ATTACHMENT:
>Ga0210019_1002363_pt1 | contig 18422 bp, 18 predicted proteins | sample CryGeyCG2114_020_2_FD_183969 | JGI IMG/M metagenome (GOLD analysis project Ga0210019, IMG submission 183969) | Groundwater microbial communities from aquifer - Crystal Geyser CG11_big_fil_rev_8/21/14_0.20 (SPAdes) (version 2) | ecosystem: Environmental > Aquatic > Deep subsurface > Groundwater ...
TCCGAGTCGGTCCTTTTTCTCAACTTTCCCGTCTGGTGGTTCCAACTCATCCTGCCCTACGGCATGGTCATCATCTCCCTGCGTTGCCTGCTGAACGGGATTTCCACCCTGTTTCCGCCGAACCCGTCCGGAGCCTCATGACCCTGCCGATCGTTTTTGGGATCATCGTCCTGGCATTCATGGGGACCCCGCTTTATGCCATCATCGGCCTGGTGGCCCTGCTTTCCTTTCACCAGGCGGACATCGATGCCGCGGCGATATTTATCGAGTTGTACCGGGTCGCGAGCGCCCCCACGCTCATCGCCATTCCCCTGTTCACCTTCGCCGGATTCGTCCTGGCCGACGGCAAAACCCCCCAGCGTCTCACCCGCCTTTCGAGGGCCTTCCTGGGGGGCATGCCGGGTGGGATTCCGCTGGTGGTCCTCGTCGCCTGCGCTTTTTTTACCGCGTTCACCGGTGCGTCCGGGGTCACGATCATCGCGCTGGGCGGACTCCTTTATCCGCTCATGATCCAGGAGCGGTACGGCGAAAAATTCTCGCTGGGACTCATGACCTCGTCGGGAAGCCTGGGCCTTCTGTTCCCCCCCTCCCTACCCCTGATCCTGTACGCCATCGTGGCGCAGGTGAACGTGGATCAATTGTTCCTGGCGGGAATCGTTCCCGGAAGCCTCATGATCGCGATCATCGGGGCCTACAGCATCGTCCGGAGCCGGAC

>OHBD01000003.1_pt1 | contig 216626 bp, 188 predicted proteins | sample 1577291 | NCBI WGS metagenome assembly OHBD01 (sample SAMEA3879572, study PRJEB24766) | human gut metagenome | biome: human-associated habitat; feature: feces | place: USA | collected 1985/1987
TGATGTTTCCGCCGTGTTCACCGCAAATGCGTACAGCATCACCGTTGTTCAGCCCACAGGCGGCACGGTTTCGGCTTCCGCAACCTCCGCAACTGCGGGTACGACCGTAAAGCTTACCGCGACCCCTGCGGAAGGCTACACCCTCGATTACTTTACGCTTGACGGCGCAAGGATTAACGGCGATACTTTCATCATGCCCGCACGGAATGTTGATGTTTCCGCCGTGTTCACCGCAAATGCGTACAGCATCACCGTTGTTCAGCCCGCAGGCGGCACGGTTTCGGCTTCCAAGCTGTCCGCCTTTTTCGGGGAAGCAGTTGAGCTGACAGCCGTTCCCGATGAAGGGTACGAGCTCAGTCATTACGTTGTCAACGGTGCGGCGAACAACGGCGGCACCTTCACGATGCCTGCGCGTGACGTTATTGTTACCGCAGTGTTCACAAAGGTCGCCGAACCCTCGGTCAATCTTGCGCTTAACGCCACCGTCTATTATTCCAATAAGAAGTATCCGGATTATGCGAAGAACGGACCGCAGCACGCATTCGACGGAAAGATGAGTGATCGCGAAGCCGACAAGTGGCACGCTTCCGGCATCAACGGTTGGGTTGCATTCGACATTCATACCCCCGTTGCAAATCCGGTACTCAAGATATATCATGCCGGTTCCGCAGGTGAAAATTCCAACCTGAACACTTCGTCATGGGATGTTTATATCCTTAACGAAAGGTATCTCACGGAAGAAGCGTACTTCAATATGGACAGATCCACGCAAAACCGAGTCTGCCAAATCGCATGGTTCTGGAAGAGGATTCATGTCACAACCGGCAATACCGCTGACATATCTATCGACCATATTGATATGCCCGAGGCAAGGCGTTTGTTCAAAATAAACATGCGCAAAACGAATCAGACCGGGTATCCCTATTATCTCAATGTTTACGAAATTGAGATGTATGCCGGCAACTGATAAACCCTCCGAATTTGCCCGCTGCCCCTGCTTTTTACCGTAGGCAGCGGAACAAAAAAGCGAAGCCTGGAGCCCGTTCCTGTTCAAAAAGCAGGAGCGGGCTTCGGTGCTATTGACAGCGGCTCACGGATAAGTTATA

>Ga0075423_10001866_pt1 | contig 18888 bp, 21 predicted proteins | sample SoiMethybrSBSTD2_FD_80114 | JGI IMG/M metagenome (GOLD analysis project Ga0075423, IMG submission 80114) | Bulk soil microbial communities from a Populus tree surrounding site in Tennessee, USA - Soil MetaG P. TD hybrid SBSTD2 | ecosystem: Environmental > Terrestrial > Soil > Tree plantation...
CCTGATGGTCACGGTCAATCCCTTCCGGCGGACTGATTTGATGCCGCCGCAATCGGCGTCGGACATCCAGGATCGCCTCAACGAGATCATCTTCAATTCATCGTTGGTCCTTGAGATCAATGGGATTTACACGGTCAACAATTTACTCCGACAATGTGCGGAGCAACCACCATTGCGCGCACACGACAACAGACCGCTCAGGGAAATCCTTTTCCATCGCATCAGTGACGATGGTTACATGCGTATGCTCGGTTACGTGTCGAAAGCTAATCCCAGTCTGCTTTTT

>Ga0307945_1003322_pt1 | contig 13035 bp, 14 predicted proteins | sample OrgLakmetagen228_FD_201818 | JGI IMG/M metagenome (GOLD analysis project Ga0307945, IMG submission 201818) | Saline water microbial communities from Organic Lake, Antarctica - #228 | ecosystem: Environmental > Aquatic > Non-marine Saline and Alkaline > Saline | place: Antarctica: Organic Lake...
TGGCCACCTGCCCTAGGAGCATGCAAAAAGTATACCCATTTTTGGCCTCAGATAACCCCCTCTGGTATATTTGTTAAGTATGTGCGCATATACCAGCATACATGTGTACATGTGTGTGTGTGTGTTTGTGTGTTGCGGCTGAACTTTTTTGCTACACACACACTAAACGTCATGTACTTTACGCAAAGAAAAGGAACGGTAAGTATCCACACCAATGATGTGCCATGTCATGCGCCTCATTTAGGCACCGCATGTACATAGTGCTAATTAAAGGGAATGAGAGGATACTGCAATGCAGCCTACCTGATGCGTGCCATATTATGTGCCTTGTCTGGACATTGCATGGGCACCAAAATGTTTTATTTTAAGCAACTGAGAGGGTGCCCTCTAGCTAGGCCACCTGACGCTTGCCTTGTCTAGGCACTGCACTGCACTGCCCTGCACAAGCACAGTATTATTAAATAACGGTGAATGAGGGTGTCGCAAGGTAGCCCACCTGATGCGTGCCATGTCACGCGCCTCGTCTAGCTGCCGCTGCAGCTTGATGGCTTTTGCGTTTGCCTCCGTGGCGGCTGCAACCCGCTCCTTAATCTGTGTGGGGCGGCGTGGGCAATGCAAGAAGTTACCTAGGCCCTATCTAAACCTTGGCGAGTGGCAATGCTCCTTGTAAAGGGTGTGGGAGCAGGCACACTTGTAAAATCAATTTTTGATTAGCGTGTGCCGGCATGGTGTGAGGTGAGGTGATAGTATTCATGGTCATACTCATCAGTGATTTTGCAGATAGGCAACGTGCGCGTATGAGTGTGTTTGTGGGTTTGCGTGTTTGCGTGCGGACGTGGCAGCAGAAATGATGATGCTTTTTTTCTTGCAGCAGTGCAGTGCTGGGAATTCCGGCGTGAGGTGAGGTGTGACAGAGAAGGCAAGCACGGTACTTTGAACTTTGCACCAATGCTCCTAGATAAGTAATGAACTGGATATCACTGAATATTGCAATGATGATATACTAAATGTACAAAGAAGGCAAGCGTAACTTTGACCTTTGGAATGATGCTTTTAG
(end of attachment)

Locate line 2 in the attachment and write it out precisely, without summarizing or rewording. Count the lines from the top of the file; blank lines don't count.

TCCGAGTCGGTCCTTTTTCTCAACTTTCCCGTCTGGTGGTTCCAACTCATCCTGCCCTACGGCATGGTCATCATCTCCCTGCGTTGCCTGCTGAACGGGATTTCCACCCTGTTTCCGCCGAACCCGTCCGGAGCCTCATGACCCTGCCGATCGTTTTTGGGATCATCGTCCTGGCATTCATGGGGACCCCGCTTTATGCCATCATCGGCCTGGTGGCCCTGCTTTCCTTTCACCAGGCGGACATCGATGCCGCGGCGATATTTATCGAGTTGTACCGGGTCGCGAGCGCCCCCACGCTCATCGCCATTCCCCTGTTCACCTTCGCCGGATTCGTCCTGGCCGACGGCAAAACCCCCCAGCGTCTCACCCGCCTTTCGAGGGCCTTCCTGGGGGGCATGCCGGGTGGGATTCCGCTGGTGGTCCTCGTCGCCTGCGCTTTTTTTACCGCGTTCACCGGTGCGTCCGGGGTCACGATCATCGCGCTGGGCGGACTCCTTTATCCGCTCATGATCCAGGAGCGGTACGGCGAAAAATTCTCGCTGGGACTCATGACCTCGTCGGGAAGCCTGGGCCTTCTGTTCCCCCCCTCCCTACCCCTGATCCTGTACGCCATCGTGGCGCAGGTGAACGTGGATCAATTGTTCCTGGCGGGAATCGTTCCCGGAAGCCTCATGATCGCGATCATCGGGGCCTACAGCATCGTCCGGAGCCGGAC